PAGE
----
In Gearin v. State, 127 Ga. App. 811 (195 S.E.2d 211), this court held that "[t]he general rule concerning lesser included offenses appears to be: `To warrant conviction of a lesser offense on an indictment or information charging a greater offense, it is essential that the allegations describing the greater offense contain all essential averments relating to the lesser offense or that the greater offense necessarily include all the essential ingredients of the lesser.'"Summary of this case from Williams v. State
SUBMITTED OCTOBER 3, 1972.
DECIDED JANUARY 3, 1973.
Burglary. Fulton Superior Court. Before Judge Shaw.
Glenn Zell, for appellant.
Lewis R. Slaton, District Attorney, Joel M. Feldman, J. Melvin England, Darryl Cohen, for appellee.
Phil Gearin was convicted of burglary and carrying a pistol without a license outside his house, and outside his house concealed, and was sentenced to eleven years in the penitentiary. He appeals from an order overruling his amended motion for new trial. Held:
1. Appellant alleges: "The court erred in failing to charge the lesser included offense or included offense of receiving stolen goods as it was demanded by the evidence."
The allegation presents two questions for the courts' consideration, (1) Is receiving stolen goods a lesser included offense of the offense of burglary? The general rule concerning lesser included offenses appears to be: "To warrant conviction of a lesser offense on an indictment or information charging a greater offense, it is essential that the allegations describing the greater offense contain all essential averments relating to the lesser offense or that the greater offense necessarily include all the essential ingredients of the lesser." 42 CJS 1297, § 275.
In Gilbert v. State, 65 Ga. 449, 451, the Supreme Court of Georgia held that receiving stolen goods knowing them to be stolen is "an offense wholly dissimilar from burglary in its nature and characteristics. One is accomplished by the presence and use of active force in the breaking and entering, whilst in the other is an utter absence of every element of burglary, as well as a transaction totally distant in time, place, circumstances, grade and punishment; one a felony, the other a misdemeanor."
Under the Criminal Code of Georgia, § 26-1806, theft by receiving stolen property (a misdemeanor) requires a receiving, disposing or retaining of stolen property which the accused knows or should know was stolen (Ga. L. 1968, pp. 1249, 1292; 1969, pp. 857, 859) while the offense of burglary (Criminal Code § 26-1601) requires an entering or remaining in a building without authority with intent to commit a felony or theft therein. Nowhere is there an allegation of receiving, disposing or retaining of stolen property.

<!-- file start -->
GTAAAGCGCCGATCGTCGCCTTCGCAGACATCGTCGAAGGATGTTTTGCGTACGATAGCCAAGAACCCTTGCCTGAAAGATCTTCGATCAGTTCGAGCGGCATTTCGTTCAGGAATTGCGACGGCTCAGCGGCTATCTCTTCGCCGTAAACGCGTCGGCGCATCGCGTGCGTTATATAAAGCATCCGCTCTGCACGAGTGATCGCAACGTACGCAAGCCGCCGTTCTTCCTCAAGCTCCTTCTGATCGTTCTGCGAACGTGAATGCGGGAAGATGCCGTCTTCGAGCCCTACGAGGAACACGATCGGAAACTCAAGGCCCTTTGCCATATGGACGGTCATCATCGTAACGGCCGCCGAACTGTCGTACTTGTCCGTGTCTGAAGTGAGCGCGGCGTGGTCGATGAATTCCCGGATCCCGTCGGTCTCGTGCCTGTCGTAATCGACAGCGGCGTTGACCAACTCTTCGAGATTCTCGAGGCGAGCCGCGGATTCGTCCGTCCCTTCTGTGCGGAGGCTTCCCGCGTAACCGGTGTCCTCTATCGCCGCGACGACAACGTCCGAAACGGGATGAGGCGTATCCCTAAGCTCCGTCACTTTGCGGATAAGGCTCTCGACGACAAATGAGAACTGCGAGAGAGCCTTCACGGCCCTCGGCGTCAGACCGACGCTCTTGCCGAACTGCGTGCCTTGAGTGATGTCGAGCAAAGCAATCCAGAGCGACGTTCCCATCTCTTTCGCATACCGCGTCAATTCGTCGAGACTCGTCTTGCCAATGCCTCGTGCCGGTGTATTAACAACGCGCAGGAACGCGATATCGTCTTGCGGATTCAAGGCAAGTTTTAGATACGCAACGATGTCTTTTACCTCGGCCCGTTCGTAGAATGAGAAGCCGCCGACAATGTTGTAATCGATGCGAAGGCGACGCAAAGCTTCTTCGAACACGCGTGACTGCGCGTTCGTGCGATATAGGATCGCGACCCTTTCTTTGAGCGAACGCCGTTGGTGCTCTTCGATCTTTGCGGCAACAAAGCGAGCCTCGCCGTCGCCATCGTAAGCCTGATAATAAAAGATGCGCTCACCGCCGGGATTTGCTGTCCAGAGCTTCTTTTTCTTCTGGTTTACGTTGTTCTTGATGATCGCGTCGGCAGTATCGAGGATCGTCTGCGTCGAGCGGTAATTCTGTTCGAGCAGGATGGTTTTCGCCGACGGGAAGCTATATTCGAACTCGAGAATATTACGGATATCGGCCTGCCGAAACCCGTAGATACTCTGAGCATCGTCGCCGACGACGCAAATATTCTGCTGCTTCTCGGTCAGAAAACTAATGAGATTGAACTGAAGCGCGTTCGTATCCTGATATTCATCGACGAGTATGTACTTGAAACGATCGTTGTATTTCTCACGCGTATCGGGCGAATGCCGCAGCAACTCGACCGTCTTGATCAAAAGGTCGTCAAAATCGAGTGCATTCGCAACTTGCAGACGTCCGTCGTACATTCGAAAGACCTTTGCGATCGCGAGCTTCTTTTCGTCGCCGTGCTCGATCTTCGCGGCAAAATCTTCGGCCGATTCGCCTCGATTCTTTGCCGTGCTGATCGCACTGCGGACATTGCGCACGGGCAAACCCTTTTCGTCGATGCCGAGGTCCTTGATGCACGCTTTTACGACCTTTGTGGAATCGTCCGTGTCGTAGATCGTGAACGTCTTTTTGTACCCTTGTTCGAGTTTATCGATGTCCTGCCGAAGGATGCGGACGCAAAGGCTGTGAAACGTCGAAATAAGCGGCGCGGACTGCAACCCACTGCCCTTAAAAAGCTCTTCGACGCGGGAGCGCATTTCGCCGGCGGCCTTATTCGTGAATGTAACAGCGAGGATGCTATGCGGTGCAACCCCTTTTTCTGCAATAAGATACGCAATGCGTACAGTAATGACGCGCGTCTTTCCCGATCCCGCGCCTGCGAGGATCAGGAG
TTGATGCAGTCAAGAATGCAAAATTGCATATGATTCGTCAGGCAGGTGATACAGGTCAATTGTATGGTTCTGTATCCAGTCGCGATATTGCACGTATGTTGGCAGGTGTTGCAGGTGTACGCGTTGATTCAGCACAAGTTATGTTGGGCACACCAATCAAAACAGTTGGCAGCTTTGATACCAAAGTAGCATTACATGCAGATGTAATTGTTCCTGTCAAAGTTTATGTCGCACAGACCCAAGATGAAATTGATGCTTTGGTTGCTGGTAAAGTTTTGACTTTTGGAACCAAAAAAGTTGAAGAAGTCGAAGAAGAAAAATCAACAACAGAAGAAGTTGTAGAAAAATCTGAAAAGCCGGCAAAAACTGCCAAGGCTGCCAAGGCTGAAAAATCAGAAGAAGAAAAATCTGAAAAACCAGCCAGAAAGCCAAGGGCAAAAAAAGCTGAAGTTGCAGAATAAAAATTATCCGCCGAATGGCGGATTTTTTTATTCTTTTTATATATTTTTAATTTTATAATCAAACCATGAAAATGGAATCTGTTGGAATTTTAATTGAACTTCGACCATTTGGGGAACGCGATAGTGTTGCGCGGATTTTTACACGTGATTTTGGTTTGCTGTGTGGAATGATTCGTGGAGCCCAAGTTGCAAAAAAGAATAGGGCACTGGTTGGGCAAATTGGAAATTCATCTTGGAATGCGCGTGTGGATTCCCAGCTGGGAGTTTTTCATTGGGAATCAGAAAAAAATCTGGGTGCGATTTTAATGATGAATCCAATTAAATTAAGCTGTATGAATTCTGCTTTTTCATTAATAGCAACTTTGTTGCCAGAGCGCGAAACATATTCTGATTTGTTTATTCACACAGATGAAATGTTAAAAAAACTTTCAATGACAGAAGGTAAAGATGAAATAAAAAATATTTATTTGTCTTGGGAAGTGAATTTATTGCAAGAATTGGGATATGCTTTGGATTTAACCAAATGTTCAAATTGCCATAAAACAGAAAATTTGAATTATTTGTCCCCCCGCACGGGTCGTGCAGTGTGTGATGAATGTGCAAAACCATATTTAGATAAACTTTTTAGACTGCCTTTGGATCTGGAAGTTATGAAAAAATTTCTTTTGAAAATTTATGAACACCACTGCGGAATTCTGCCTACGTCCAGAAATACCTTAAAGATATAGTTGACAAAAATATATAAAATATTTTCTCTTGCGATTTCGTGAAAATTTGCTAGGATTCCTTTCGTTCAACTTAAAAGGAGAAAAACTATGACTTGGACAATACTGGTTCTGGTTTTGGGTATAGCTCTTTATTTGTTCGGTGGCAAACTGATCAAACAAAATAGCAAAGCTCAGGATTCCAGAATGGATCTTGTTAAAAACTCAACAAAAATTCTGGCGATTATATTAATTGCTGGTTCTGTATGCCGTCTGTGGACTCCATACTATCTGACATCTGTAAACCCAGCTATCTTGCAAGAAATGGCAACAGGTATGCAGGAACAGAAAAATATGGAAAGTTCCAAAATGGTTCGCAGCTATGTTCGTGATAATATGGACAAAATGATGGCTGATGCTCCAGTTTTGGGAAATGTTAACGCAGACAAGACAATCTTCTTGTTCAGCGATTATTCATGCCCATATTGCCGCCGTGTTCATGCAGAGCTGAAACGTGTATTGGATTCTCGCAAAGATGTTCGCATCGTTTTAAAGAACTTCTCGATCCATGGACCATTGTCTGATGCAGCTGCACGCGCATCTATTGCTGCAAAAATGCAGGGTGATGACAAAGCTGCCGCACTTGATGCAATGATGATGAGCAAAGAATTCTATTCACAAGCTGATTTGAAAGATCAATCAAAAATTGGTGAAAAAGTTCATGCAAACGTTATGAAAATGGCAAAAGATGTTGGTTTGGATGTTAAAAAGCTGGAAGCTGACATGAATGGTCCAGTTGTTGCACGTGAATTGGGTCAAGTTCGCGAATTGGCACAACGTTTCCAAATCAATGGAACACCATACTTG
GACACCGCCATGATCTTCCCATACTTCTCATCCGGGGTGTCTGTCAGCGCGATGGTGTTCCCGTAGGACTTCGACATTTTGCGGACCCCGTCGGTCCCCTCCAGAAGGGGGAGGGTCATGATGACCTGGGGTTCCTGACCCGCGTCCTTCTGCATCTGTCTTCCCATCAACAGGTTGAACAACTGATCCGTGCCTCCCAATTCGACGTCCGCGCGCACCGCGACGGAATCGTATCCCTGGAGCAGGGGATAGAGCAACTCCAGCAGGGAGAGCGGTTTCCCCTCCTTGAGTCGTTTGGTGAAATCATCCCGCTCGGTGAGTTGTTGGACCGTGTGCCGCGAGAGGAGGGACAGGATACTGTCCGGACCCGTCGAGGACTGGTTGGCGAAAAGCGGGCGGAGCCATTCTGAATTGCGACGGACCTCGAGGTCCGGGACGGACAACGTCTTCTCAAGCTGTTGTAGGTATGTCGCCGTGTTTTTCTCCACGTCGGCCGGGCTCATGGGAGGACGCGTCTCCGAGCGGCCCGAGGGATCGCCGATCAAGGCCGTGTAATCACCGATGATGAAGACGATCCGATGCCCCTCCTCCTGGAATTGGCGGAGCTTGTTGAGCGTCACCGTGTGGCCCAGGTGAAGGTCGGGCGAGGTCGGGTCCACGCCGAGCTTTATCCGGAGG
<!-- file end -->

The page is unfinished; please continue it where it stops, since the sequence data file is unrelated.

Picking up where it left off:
Phrased in other terms, it is clear that the offense of theft by receiving stolen property contains elements not present in the offense of burglary. Only an intent to commit theft is required — not the completed act.
That receiving carries a possible lower minimum sentence is irrelevant. Plummer v. State, 126 Ga. App. 482, 483 ( 191 S.E.2d 333). (2) Was the issue of receiving stolen property properly raised by the evidence to require the trial judge to instruct on the issue of lesser included offense? Assuming arguendo that receiving stolen property is lesser included in the offense of burglary, this point was raised only by defendant's unsworn statement at trial. He neither offered nor elicited any evidence, direct or circumstantial, in corroboration. There was no request to charge and the court had no duty to do so. Darby v. State, 79 Ga. 63 (2) ( 3 S.E. 663); Hayden v. State of Ga., 69 Ga. 731 (3); Burgess v. State, 210 Ga. 91 ( 78 S.E.2d 33); Wilson v. State, 124 Ga. App. 403 ( 183 S.E.2d 926); Craighead v. State, 126 Ga. App. 300 ( 190 S.E.2d 606).
2. Appellant also alleges: "The court erred in charging the jury in the pre-sentence hearing that they would `... deliberate what you believe to be a just and proper sentence ...' as this is a vague, ambiguous, incorrect statement of the law, erroneous and gives the jury no guideline as to what to consider in setting the sentence, and further erred in failing to charge Code Ann. § 27-2534 (Ga. L. 1970, pp. 949, 950; 1971, p. 902), which sets jury guidelines and informs the jury on what they should consider in setting sentence."
The cited statute requires, with reference to instructions, that "upon the conclusion of the evidence and arguments, the judge shall give the jury appropriate instructions and the jury shall retire to determine the punishment to be imposed." (Emphasis supplied.)
When asked if there were objections to the charge, appellant's counsel responded "no," and made no request for special instructions.
When a party accedes to an instruction by specifically stating no objection, he cannot now complain. Daniel Contracting Co. v. Bob Johnson Homes, 122 Ga. App. 621 ( 178 S.E.2d 541); Thompkins v. State, 126 Ga. App. 683, 684 ( 191 S.E.2d 555).
Judgment affirmed. Hall, P. J., and Quillian, J., concur.